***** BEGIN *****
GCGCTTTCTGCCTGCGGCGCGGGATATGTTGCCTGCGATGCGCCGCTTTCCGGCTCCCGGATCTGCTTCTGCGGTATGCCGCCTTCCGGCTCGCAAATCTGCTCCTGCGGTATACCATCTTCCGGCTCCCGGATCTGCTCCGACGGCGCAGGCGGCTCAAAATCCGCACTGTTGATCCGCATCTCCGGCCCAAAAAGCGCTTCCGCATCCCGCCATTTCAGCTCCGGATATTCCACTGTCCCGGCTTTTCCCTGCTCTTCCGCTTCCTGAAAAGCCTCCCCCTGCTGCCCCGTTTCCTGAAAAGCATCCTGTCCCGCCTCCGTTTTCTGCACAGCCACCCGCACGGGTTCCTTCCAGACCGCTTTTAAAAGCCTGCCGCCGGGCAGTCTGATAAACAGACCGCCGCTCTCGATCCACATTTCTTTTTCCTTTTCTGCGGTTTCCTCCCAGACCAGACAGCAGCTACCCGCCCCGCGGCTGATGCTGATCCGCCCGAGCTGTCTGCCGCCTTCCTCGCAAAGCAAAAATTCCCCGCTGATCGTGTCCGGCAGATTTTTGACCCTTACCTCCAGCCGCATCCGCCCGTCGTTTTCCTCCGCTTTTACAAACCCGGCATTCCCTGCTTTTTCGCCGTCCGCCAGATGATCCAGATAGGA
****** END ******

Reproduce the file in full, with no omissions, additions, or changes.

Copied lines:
GCGCTTTCTGCCTGCGGCGCGGGATATGTTGCCTGCGATGCGCCGCTTTCCGGCTCCCGGATCTGCTTCTGCGGTATGCCGCCTTCCGGCTCGCAAATCTGCTCCTGCGGTATACCATCTTCCGGCTCCCGGATCTGCTCCGACGGCGCAGGCGGCTCAAAATCCGCACTGTTGATCCGCATCTCCGGCCCAAAAAGCGCTTCCGCATCCCGCCATTTCAGCTCCGGATATTCCACTGTCCCGGCTTTTCCCTGCTCTTCCGCTTCCTGAAAAGCCTCCCCCTGCTGCCCCGTTTCCTGAAAAGCATCCTGTCCCGCCTCCGTTTTCTGCACAGCCACCCGCACGGGTTCCTTCCAGACCGCTTTTAAAAGCCTGCCGCCGGGCAGTCTGATAAACAGACCGCCGCTCTCGATCCACATTTCTTTTTCCTTTTCTGCGGTTTCCTCCCAGACCAGACAGCAGCTACCCGCCCCGCGGCTGATGCTGATCCGCCCGAGCTGTCTGCCGCCTTCCTCGCAAAGCAAAAATTCCCCGCTGATCGTGTCCGGCAGATTTTTGACCCTTACCTCCAGCCGCATCCGCCCGTCGTTTTCCTCCGCTTTTACAAACCCGGCATTCCCTGCTTTTTCGCCGTCCGCCAGATGATCCAGATAGGA